Monthly Dose of Design: Improve Your Discussion Guides with Visual Design
By Nicholas Lee and Emma Galvin
In last month’s Monthly Dose of Design, we identified design fundamentals for researchers.
However, at Northstar, we believe that design can influence the whole research process – not just the final output! Therefore, this month we will tell you how you can easily apply design principals to discussion guides to aid legibility and ease of reading. By doing so, your clients will better understand this vital research document when you send it to them and you will be able to better conduct conversations with your research participants.
Below are two examples of a discussion guide. One which uses design principals and one which doesn’t.
By using the design principals illustrated on the left, here is what you can hope to achieve with your discussion guides:
Firstly, it is vital to make sure your reader can clearly read the guide while understanding what’s important within it…
A Clear Reading Path
A clear reading path is the most important visual design consideration to make when designing a discussion guide. Losing your client within a sea of text will harm their understanding of what you intend to discuss and how you are going to meet their objectives. Equally, not being able to identify your next discussion point in a focus group or interview will harm the quality of engagement you have with your participants. Reading a discussion guide should be a journey aided with visual cues such as numbers, colours and shapes. These design assets can help you and your client read the guide more easily.
Hierarchy of Importance
It is essential to visually signpost important points within your guide’s content. This will ensure your client can easily see what your discussion points are, and you can make sure you emphasise these in your focus group or interview. You can do this by making important elements bigger and bolder than a less important element which might be smaller and fainter. Scale is often used to help communicate hierarchy by drawing attention towards and away from certain points. This signifies their importance within the guide – so make sure this is reflected in the font sizes you are using.
Secondly, the following design mechanisms can help enhance clarity of the reader path and content importance…
Avoid Long Lines of Text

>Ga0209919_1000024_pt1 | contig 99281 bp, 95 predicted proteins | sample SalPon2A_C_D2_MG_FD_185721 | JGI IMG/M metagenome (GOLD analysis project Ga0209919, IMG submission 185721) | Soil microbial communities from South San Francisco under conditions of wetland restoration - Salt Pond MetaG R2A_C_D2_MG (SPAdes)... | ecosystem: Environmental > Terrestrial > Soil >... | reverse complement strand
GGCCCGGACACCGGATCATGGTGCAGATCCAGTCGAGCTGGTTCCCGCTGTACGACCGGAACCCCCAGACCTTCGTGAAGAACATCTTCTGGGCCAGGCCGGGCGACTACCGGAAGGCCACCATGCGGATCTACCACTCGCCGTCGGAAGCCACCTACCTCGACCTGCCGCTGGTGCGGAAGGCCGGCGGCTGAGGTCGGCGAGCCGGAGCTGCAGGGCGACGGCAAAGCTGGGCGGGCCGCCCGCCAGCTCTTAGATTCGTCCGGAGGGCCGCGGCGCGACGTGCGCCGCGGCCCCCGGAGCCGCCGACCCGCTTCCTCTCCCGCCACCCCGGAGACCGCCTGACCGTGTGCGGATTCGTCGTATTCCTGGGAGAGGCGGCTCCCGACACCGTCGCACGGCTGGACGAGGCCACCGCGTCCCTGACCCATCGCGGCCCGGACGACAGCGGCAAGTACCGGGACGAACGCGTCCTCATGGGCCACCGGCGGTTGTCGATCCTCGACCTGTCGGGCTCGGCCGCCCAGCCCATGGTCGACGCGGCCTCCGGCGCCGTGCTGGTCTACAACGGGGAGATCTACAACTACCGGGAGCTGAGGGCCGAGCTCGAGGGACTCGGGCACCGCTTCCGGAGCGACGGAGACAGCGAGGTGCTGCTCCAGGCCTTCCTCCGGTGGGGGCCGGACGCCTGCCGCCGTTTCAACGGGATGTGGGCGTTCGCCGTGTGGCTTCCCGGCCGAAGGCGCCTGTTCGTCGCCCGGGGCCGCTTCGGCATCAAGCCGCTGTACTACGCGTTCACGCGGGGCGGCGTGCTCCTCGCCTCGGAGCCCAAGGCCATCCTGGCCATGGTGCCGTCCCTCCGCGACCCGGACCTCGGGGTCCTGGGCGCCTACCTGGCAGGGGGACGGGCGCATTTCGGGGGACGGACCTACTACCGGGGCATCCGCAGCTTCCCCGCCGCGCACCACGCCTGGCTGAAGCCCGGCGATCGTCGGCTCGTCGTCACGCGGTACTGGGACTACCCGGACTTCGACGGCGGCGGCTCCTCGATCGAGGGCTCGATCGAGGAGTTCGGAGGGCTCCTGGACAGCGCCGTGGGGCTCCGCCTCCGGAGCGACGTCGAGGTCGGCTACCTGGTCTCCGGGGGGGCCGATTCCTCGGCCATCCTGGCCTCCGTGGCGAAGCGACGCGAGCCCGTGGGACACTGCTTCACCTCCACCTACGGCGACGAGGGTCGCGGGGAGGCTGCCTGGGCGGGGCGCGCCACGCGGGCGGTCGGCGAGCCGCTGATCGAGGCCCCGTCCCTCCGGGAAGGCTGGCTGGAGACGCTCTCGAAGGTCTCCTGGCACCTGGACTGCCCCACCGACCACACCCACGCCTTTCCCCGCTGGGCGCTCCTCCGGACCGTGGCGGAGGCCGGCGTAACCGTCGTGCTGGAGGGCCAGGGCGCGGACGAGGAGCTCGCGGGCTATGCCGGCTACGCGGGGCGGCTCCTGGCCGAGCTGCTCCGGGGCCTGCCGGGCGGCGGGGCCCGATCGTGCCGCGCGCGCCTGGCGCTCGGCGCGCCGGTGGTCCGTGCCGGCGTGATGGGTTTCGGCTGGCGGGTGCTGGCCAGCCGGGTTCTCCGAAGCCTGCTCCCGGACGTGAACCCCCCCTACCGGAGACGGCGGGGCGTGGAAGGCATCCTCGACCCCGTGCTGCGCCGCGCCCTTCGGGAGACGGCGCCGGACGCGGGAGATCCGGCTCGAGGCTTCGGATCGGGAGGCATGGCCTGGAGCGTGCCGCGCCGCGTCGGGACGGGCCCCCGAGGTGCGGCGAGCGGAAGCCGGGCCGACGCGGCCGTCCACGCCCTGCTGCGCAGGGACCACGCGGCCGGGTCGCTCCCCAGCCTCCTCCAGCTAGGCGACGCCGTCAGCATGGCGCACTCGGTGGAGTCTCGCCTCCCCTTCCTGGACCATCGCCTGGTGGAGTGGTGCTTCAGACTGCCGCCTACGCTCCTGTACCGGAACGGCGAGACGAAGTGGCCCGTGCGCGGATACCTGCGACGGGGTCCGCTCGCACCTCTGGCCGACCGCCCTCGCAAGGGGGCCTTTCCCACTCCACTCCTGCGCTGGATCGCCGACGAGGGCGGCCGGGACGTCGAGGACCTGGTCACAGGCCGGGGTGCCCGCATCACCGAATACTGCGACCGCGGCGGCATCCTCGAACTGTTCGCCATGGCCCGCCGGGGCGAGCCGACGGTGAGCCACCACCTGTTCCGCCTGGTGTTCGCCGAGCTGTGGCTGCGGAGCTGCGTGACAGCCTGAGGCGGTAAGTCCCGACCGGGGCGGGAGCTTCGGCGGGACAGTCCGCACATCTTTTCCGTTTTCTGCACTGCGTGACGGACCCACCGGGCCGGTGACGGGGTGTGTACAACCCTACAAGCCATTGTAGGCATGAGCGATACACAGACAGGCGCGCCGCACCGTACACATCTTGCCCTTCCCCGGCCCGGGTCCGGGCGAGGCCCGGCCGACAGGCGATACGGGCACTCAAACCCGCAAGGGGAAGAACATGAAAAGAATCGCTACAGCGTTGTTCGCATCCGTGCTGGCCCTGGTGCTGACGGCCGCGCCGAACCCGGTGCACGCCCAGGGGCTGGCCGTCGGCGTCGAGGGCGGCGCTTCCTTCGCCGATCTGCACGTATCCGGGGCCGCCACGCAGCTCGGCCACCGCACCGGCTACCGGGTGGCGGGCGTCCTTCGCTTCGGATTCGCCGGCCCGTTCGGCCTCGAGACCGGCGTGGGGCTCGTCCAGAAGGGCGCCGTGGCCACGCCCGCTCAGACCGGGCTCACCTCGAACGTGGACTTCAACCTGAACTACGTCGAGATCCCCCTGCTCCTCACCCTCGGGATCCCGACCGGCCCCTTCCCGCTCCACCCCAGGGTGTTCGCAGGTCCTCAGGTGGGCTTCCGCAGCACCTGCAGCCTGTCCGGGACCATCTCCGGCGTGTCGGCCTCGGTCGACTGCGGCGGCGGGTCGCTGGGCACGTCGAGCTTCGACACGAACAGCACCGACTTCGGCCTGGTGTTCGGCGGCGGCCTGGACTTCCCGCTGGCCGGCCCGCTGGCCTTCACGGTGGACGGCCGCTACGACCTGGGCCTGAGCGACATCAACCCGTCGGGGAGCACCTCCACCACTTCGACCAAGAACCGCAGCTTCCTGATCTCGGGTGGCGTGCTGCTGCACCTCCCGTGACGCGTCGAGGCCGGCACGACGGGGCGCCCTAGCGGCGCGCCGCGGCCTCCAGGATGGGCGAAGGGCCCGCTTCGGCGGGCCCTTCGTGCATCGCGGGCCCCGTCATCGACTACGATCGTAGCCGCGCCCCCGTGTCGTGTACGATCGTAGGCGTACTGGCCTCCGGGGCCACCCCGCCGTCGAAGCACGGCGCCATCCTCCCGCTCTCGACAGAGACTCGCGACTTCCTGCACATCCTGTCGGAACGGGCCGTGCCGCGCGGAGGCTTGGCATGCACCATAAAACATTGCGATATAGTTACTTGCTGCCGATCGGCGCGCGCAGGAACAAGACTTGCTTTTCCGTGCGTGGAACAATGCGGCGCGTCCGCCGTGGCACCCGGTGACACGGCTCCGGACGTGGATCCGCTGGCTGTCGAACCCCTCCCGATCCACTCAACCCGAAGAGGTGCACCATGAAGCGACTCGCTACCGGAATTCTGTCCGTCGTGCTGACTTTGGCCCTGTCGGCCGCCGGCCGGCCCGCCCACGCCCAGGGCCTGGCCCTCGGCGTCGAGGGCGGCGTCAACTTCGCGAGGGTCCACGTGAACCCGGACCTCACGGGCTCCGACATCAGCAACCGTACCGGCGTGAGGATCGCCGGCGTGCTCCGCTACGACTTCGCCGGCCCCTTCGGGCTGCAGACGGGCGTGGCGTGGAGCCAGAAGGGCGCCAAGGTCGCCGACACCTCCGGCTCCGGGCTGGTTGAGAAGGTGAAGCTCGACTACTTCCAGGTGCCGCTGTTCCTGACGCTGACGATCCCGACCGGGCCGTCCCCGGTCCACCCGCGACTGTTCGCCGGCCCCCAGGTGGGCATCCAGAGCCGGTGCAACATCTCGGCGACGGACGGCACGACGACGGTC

The optimum words per line of text usually ranges around 13 and is best not to go beyond 18 words. Long lines of text can be fatiguing to read. Also, long lines of text increase the chance of getting lost whilst reading, and potentially you could end up re-reading the same line or accidentally skipping a line and losing the idea you’re discussing with participants.
Use Spacing Wisely
Provide enough inter-line spacing, or leading space (vertical space between the lines). This will make it easier for your reader’s eyes. Often to get the optimum line spacing you will need to go beyond the default line spacing your word processor or page layout program suggests. Remember, it will be you and your client reading the guide, not your PC!
Use Colours to Link Content
Just because the default colour of Microsoft Word is black and white, doesn’t mean that your guide should follow suit. Colours are a great way to link relevant content together such as questions to objectives or linking feedback to external references. Using colour to pair this information will make it clear to your client what questions are meeting which objectives and how you will use participant feedback within your discussion.
Highlight Important points
Highlighting key points, actions or questions makes them stand out and prevents you from missing them, and keeps less important notes in the background text.
Our next post will show you how to design research questionnaires so that layout, colour, sizing and interactivity can improve the survey experience for research participants.